· A brokerage is representing both the buyer and seller in a transaction; or
· A brokerage is representing multiple prospective buyers in a single transaction.
In the case of multiple buyers, it may not be clear to the buyer’s brokerage that a single brokerage is representing multiple buyers until one or more buyers have expressed interest in the same property. This knowledge may come through the listing brokerage, or its representatives, as they are in a position to know the source of all buyers. The listing brokerage is then expected to pass on this information to the buyers’ brokerage. In such situations, consent to the multiple representation would be required as soon as the brokerage becomes aware that it is operating in a multiple representation situation.
IF WRITTEN CONSENT FROM A CLIENT IS REFUSED
In situations where a client refuses to consent to multiple representation, the brokerage must release one or more of its clients to seek alternate representation with another brokerage. The brokerage cannot represent more than one party to a trade without the written consent of all parties it is representing in that transaction.
A customer is a person who has entered into a service agreement with a brokerage related to a real estate transaction, but who is not being represented by that brokerage as a client. This might apply to a situation in which a brokerage has entered into an agreement with a person to assist in a real estate transaction, but the brokerage or its representatives are not providing any fiduciary advice or services to the person as part of that agreement.
Registrants must treat customers with fairness, honesty and integrity, but do not have the obligation of protecting the customer’s best interest as they would with a client.
With respect to services provided to customers, registrants must disclose to buyers and sellers that they may act for more than one customer in a transaction. A brokerage does not require a customer’s or client’s written consent to provide services to an additional customer in a transaction.
Relevant sections of REBBA 2002 and the Code of Ethics
Code of Ethics: Sections 3, 4, 5, 10, 16 and 17
REBBA 2002: Section 22 (Ont. Reg. 567/05)
According to RECO, a specific disclosure would have to be made about this particular property. The general authorization contained in the BRA would be insufficient.
Both Bob and Henry need to know that ABC Realty represents them both as competing Buyers. But, they need not know each other’s names.
What does RECO say about “timing”:
“In such situations, consent to the multiple representation would be required as soon as the brokerage becomes aware that it is operating in a multiple representation situation.”
Essentially, that means that as soon as ABC Realty becomes aware that Henry is interested or alternatively that unknown to one another both Bob and Henry had Offers submitted and David at XYZ Realty alerted their agents, Mary and Marco to this fact.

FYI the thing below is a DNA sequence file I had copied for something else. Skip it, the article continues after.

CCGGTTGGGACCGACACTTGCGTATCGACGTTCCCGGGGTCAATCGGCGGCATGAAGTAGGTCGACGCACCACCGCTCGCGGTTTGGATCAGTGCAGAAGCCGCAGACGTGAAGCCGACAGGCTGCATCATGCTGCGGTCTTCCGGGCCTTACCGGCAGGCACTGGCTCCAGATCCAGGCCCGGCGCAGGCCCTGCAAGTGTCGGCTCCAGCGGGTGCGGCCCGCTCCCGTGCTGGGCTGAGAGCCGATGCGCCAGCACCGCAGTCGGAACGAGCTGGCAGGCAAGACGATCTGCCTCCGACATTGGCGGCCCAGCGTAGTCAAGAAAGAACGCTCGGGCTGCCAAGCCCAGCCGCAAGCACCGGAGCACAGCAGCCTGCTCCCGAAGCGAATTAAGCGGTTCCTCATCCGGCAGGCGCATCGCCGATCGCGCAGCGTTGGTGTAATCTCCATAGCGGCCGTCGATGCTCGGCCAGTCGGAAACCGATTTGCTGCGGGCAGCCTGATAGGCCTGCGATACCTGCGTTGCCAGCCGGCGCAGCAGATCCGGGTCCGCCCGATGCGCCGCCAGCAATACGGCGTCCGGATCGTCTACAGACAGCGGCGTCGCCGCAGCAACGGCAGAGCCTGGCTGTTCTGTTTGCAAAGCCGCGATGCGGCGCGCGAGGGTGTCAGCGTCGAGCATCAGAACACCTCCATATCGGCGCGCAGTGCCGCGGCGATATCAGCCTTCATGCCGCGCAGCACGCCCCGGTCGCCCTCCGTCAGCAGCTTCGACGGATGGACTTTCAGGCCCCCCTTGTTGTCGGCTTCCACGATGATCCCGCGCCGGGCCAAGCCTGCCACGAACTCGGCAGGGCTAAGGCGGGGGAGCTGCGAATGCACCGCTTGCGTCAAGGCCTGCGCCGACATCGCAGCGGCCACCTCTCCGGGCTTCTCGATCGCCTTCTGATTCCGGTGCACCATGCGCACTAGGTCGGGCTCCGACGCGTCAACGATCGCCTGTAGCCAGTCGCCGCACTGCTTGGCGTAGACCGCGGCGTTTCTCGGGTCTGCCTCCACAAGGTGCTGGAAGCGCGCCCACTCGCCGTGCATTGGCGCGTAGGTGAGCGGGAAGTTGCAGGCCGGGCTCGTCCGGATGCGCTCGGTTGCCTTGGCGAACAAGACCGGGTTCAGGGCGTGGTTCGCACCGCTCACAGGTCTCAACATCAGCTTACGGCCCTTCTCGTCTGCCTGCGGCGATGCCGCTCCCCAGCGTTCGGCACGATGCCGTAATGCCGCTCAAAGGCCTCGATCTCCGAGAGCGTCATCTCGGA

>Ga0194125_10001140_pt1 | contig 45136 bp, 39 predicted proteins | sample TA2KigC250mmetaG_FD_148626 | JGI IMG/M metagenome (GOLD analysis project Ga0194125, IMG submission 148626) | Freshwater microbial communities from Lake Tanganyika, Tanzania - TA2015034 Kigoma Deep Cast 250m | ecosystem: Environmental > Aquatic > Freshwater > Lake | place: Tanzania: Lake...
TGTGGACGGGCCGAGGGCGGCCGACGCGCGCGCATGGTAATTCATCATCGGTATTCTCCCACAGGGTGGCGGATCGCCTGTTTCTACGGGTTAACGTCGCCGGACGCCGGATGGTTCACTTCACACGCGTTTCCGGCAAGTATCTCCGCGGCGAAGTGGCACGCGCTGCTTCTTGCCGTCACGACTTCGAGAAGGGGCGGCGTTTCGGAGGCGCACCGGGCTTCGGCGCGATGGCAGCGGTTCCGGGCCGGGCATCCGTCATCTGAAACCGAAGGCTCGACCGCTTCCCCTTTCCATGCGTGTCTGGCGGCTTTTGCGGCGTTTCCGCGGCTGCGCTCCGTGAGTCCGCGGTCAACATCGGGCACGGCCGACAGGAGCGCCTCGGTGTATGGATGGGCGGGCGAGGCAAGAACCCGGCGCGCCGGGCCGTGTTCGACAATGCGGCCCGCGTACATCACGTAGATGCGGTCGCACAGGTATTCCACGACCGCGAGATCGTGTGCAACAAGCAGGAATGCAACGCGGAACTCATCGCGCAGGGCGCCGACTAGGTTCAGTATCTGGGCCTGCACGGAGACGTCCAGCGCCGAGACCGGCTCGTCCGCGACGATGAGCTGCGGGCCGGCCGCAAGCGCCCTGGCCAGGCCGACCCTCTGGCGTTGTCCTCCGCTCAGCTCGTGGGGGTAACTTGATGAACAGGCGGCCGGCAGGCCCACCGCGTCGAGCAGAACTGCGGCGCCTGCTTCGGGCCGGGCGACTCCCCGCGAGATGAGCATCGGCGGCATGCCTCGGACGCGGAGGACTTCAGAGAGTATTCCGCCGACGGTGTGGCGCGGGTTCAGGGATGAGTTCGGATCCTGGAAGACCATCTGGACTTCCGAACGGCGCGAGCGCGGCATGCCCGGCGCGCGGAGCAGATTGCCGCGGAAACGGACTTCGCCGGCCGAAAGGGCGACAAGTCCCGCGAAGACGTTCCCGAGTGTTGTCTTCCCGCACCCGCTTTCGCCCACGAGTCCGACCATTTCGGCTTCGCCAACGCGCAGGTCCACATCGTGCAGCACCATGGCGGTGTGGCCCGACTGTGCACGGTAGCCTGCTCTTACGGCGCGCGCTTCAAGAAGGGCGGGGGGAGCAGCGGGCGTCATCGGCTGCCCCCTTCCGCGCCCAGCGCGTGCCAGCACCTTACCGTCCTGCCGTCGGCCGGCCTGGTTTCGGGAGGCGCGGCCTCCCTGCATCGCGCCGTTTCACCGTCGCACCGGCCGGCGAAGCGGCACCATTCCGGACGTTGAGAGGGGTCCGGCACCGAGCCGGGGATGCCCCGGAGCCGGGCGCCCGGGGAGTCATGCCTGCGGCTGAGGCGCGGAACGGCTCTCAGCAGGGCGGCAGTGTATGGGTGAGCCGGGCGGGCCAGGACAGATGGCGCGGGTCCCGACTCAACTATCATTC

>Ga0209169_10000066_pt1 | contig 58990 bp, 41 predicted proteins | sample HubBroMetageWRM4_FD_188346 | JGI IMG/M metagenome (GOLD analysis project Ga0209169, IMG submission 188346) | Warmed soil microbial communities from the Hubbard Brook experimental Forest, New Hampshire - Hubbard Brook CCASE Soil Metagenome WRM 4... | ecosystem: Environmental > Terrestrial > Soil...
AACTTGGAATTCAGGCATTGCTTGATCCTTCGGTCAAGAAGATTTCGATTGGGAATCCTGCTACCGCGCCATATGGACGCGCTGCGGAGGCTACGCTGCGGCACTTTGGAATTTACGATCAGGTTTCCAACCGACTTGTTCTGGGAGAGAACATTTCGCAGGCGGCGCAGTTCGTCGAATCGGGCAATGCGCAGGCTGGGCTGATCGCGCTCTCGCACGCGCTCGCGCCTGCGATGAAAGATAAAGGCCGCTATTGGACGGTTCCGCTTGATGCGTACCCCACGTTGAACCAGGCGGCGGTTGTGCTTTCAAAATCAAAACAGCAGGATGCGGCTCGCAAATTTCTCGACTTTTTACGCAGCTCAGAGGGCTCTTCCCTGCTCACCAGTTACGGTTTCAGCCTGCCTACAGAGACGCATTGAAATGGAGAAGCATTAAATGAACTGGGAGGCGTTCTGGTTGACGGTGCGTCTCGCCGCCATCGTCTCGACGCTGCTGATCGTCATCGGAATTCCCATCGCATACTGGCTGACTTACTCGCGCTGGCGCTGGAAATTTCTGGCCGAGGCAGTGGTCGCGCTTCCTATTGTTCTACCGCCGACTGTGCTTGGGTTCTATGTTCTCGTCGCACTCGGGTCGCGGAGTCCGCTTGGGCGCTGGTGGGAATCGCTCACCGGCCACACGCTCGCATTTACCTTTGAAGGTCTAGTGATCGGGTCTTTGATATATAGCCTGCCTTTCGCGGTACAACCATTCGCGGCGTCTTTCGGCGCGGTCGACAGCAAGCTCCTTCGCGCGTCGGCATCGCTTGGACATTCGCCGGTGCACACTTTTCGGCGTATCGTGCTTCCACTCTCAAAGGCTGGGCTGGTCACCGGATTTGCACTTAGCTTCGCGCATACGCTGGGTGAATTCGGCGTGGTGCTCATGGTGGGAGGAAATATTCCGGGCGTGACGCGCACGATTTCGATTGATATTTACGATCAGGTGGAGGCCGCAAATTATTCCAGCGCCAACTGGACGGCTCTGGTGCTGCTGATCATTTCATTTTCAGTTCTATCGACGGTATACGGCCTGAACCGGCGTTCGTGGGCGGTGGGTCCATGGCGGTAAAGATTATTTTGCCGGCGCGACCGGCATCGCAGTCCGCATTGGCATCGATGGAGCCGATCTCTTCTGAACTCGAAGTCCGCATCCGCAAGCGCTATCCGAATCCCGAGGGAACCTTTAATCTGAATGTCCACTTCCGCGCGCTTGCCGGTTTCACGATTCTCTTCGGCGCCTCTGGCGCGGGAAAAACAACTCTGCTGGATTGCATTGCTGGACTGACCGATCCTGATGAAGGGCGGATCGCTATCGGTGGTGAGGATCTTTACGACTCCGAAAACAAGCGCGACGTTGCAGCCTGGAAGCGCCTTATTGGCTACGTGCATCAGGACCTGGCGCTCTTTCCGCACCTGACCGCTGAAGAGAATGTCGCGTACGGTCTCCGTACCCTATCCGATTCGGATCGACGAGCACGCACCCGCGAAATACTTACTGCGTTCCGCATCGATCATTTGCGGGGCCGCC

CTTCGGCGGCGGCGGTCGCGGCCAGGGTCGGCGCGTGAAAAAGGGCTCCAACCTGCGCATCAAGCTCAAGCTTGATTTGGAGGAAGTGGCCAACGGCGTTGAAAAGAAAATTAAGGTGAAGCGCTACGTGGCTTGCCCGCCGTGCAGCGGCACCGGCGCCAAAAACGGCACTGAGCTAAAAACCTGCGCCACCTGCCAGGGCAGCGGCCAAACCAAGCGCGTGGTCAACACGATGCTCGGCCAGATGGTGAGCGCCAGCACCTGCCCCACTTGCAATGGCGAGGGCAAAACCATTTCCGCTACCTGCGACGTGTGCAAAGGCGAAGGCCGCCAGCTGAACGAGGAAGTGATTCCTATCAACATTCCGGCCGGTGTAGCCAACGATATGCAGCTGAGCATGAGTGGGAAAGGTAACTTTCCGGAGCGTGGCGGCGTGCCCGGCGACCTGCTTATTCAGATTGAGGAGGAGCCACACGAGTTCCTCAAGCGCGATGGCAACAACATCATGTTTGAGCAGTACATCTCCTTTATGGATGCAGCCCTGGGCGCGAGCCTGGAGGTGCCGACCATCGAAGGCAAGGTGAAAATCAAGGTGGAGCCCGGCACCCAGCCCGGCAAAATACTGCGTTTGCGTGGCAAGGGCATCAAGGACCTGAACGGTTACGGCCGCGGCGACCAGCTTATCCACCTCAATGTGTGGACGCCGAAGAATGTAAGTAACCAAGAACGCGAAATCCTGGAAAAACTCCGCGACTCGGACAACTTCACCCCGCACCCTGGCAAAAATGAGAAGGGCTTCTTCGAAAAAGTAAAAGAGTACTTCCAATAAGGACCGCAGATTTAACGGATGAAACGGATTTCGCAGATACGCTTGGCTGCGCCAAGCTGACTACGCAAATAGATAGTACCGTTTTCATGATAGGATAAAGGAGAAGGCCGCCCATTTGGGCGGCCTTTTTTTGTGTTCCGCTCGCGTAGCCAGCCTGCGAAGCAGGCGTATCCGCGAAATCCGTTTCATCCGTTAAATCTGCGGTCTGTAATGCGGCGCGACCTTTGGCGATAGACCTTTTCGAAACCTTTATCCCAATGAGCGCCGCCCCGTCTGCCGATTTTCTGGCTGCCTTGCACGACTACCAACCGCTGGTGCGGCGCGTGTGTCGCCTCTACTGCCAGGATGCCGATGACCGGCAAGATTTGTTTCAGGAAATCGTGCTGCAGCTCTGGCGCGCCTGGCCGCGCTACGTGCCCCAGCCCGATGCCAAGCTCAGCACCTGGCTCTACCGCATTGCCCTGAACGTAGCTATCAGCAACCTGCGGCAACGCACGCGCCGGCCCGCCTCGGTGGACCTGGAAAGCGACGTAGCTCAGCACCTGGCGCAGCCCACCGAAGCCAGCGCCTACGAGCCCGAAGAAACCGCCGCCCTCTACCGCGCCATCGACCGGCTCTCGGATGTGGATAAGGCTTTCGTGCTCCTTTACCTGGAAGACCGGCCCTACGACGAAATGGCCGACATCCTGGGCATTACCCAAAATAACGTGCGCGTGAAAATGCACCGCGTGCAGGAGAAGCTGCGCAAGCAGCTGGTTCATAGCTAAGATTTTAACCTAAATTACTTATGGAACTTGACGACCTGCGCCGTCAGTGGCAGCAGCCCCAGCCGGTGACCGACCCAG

It is interesting that RECO confirms that Bob and Henry do not need to accept this arrangement. They can both withdraw:
“In situations where a client refuses to consent to multiple representation, the brokerage must release one or more of its clients to seek alternate representation with another brokerage. The brokerage cannot represent more than one party to a trade without the written consent of all parties it is representing in that transaction.”
Let’s assume that ABC Realty offers releases to both. Bob says he will stick with Mary. Henry says that he has lost out on 6 properties with Marco, so he’s going to leave.
Marco may go to:
1) David at XYZ Realty,
2) Joshua at KMW Realty, or
3) Go on his own.
Remember that Henry was to be offered a RELEASE. This means that he’s free to go. The referral fee arrangements and the holdover provision would not apply.
Let’s look at the financial implications of Henry’s decision. Assuming a one million dollar property with a 5% commission (2.5% to the co-operating brokerage), this would generate $25,000 for both sides.
At first, Henry offers to go with David, if David reduces the commission by $25,000. This means that Henry will only have to offer $975,000 to match Bob’s one million dollar bid.
Assume that David refuses. He states that he would have to tell everyone in the bidding process, and it wouldn’t be fair. So, Henry agrees and selects David as his agent since he thinks this will provide him with the inside track. David would now make $50,000 on this deal, so this could help in the evaluation process and related conversations between David and Mildred.
Another option is for Henry to go to Joshua. The co-operating commission all goes to Joshua’s Brokerage, KMW Realty. Net net, there’s no difference in the deal.
Henry, since he is now released may decide simply to go it alone. We know that David won’t alter the commission, and cannot pay it to Henry. Still, the effect here is that David will still charge the entire0 $50,000 commission to Mildred.
Brian Madigan LL.B., Broker